Looking a bit closer at the commercial tabletop war games chosen for study shows a mix of old and new games and a variety of designers and publishers. Taking games typed as “Hex map” only from Table 3.5 War Games and Simulations Assessed and Coded (p. 128-129) we find:

This is the point where I am supposed to say that there are better, more representative games out there that could be used for this study. I personally missed my favorite Conflict of Heroes series or Panzer / MBT. I am sure there are many games that could of been used. I can only wonder if this “nonrandom sample” is actually someones game collection (and if it is, it’s a great collection…just not mine!).

All that said, the study reports that commercial games are better than military games at depicting will to fight. The authors define this advantage using a near-formula expression:

  1. Will to fight (not) relevant to combat outcomes + will to fight (not) relevant to victory conditions + game or simulation type – US military simulation
  2. Culture affects will to fight (yes) + training affects will to fight (yes) + veterancy affects will to fight (yes) + cohesion affects will to fight (yes + game or simulation type – commercial (p. 130)

I found it disheartening to read the contention that “none of the military war games or simulations…gave priority to will to fight as the most or even one of the most important factors in war” (p. 133). Indeed, military war games and simulations are, in the words of National Defense analyst Michael Peck in 2003, “firepower-fetish attrition models that award victory to whoever has the biggest guns, rather than giving equal weight to soft factors such as morale, fatigue, and cohesion” (p. 133).

So it looks like military war games need to take their cue from the commercial sector. The strongest accolades are given to a tabletop (miniatures) game, GHQ’s WWII Micro Squad rules:

…GHQ’s WWII Micro Squad, place will to fight at the center of the game. GHQ created a cohesion system that rolls together leadership, morale, and other aspects of will to fight. This meta-cohesion system applies at each tactical fight, and it clearly influences the outcome of the game. WWII Micro Squad and a handful of other tabletop games represent the kind of aggressive adoption of will-to-fight modeling that might help make military simulation more realistic (p. 130)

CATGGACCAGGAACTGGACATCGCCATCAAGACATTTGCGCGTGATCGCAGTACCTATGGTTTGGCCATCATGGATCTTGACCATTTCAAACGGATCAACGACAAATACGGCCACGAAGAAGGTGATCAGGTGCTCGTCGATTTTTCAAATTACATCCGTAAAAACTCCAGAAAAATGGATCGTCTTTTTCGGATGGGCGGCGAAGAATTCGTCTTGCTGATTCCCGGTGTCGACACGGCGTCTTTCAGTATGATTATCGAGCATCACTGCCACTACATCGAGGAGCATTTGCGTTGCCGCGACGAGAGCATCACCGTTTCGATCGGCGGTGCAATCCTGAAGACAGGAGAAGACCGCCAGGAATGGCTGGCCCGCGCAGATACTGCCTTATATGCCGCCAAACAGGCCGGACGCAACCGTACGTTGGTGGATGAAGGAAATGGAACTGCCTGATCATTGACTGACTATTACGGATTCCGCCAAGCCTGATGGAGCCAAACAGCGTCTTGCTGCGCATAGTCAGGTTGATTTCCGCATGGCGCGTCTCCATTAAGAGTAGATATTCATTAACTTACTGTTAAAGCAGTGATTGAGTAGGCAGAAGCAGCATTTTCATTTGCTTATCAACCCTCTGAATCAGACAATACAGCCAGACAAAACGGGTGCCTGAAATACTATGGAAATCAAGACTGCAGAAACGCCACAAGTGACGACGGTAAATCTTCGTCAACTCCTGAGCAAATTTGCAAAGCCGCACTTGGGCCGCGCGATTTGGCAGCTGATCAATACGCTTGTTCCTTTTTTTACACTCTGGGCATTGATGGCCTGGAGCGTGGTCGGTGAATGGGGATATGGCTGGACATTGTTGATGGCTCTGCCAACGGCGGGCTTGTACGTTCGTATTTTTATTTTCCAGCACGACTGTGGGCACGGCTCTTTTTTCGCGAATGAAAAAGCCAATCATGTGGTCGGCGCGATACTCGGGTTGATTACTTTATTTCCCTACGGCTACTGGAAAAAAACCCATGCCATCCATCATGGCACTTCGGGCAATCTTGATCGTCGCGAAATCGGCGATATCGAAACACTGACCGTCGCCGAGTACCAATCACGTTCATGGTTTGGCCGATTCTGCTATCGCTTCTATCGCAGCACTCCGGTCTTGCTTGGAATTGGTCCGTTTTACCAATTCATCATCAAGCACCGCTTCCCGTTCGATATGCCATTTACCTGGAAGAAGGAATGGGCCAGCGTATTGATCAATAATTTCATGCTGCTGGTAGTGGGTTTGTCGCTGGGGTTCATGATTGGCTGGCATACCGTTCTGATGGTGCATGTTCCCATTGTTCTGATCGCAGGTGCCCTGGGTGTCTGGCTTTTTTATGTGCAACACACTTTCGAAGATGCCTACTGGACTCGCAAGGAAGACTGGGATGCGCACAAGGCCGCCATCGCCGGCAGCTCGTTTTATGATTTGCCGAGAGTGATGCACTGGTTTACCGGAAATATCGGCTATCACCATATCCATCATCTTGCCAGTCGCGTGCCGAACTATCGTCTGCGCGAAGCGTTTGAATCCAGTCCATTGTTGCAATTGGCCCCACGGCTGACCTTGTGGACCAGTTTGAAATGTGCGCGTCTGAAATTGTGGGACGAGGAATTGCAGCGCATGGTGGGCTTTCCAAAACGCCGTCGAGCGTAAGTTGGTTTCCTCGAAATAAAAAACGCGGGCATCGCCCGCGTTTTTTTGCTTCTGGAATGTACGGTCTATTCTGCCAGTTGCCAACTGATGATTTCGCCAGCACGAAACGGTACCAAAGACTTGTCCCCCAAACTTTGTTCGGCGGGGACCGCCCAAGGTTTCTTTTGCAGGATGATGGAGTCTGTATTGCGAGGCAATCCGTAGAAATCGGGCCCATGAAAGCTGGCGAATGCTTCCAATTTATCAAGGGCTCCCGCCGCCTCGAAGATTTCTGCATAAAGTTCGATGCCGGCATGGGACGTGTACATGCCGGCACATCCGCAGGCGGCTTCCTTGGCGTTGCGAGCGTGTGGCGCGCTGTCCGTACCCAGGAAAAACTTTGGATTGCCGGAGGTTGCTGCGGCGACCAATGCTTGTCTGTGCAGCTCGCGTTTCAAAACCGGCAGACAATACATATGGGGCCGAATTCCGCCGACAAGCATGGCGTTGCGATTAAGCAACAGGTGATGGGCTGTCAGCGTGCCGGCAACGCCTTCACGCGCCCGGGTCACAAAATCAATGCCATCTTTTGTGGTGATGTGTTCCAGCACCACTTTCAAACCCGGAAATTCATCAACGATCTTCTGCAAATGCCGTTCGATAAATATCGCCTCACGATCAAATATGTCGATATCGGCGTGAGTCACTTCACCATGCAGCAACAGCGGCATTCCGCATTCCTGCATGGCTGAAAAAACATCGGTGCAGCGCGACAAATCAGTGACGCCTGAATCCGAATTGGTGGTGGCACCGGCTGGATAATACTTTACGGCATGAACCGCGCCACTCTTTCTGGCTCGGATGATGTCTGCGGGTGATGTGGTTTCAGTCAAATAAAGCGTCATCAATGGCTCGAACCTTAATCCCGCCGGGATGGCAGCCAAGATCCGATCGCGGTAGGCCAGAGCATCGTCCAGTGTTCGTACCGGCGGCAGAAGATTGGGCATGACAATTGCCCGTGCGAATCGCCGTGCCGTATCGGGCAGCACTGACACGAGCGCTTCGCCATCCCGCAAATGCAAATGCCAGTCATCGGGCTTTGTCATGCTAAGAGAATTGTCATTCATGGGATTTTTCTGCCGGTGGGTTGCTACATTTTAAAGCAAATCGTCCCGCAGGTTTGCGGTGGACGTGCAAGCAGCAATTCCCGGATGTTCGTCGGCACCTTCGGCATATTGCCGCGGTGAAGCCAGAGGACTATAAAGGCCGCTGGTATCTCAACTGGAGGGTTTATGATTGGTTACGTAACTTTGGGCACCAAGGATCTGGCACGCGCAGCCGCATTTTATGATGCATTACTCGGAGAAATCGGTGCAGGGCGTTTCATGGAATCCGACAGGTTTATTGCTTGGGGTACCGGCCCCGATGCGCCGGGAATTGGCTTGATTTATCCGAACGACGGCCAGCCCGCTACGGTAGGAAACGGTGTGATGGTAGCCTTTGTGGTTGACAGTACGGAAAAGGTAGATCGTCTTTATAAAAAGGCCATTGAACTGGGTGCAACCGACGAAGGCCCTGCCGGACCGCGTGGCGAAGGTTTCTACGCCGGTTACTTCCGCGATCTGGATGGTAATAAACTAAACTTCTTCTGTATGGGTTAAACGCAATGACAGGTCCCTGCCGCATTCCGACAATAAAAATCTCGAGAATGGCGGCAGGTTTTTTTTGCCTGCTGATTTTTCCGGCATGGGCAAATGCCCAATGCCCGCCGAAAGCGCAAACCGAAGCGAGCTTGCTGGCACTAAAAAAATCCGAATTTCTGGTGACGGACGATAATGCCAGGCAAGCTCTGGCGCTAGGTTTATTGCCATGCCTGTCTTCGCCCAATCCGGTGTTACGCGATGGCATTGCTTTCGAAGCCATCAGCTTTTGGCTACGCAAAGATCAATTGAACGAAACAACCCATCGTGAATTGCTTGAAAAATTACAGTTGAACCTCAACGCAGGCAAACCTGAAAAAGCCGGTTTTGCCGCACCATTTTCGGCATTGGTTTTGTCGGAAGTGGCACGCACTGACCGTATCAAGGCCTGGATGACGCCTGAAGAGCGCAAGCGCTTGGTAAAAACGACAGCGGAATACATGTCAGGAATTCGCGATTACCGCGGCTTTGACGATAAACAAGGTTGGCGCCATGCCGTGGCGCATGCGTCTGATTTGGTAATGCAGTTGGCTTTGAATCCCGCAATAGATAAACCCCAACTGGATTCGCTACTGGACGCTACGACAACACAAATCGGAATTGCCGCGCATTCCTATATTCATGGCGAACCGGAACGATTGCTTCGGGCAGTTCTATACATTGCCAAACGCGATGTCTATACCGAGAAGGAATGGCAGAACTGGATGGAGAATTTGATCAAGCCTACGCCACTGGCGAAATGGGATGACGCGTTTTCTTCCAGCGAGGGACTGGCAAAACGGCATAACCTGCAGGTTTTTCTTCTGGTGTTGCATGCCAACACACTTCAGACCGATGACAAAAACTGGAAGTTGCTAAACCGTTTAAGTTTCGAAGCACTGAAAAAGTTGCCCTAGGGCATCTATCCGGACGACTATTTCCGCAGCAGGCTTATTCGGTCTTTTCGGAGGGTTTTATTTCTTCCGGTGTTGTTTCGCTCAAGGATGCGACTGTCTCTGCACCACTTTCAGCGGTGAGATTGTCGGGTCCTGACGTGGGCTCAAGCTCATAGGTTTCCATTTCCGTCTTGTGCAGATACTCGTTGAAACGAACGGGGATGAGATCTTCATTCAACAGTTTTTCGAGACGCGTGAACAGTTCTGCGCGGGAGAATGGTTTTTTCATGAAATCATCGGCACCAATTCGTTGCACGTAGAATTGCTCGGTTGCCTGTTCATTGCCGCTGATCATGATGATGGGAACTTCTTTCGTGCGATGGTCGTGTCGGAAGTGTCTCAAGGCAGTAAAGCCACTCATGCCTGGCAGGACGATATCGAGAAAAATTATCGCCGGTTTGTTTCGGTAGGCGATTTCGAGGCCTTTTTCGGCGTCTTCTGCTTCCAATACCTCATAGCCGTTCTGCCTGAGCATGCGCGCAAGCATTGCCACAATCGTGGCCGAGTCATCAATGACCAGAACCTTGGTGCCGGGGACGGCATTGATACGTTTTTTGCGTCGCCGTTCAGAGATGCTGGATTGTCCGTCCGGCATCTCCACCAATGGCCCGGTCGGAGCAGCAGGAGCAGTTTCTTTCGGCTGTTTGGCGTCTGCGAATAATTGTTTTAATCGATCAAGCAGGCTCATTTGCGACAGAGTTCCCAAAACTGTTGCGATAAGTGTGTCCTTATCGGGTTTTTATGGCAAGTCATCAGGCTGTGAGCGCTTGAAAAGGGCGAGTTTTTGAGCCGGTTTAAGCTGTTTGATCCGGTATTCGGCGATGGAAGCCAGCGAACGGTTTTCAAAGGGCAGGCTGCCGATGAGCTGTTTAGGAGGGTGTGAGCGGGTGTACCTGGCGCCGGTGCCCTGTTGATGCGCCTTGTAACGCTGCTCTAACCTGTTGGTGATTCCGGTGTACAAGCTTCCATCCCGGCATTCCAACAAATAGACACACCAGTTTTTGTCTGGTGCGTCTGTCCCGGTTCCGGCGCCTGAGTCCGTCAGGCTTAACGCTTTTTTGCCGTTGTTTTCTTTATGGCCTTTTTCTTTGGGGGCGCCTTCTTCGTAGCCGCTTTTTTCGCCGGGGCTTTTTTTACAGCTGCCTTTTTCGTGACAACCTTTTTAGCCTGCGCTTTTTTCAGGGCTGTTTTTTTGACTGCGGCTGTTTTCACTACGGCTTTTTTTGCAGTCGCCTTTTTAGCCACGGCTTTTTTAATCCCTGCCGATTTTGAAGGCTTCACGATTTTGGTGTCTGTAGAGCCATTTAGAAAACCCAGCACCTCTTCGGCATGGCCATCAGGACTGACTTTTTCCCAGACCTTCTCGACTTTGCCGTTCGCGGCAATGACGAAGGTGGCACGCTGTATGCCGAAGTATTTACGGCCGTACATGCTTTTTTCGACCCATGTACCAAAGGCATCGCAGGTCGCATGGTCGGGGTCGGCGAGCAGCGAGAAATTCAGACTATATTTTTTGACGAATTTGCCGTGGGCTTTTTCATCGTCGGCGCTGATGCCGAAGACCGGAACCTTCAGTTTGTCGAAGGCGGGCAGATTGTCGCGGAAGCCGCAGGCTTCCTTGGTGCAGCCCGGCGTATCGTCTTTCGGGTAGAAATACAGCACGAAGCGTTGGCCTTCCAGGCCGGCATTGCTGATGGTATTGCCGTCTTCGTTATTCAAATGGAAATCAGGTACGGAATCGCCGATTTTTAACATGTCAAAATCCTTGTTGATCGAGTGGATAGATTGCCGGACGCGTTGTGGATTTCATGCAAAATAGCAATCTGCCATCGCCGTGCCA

Wargame designers may benefit from the Will-to-Fight Model (p. xx) presented in this study. It certainly provides a different way of looking at those factors that affect a soldier on the battlefield.

My own reaction to the study is mixed; I like the model but shake my head ruefully at the games selected for study. If nothing else, maybe Will to Fight will give another generation of wargame designers and publishers a chance to assist the military and create a better war fighting force. I can only wonder what designers and publishers like Mark Herman or Uwe Eickert or Volko Ruhnke, or even small start-up companies like Covert Intervention Games think as all in the past or presently support government or military gaming.

#Wargame AAR – Panzer Grenadier Vol 1 Scenario 1: Bogdanovo (Jan 8, 1942)

Soviet Infantry (

From the scenario setup:

ARMY GROUP CENTER, 8 January 1942: After the failure of the Führer Escort Battalion to take the village of Bogdanovo, the 6th Panzer Division took over the task.

This is a single-board scenario with a relatively low counter density. Pretty good for learning (or relearning) the Panzer Grenadier (PG) system. The scenario portrays 4 hours (16 turns) starting at the 0800 Day turn.

The Germans start on the east edge. The approach to the town of Bogdanovo is dominated by a hill about a third of the way to the town edge. The Germans decided to send the majority of their force north of the small hill with only a small force swinging around the south. The mortars set up on the hill, and a truck-mounted reaction force waited – out of sight – behind the hills ready to race and exploit any successful entry not the town.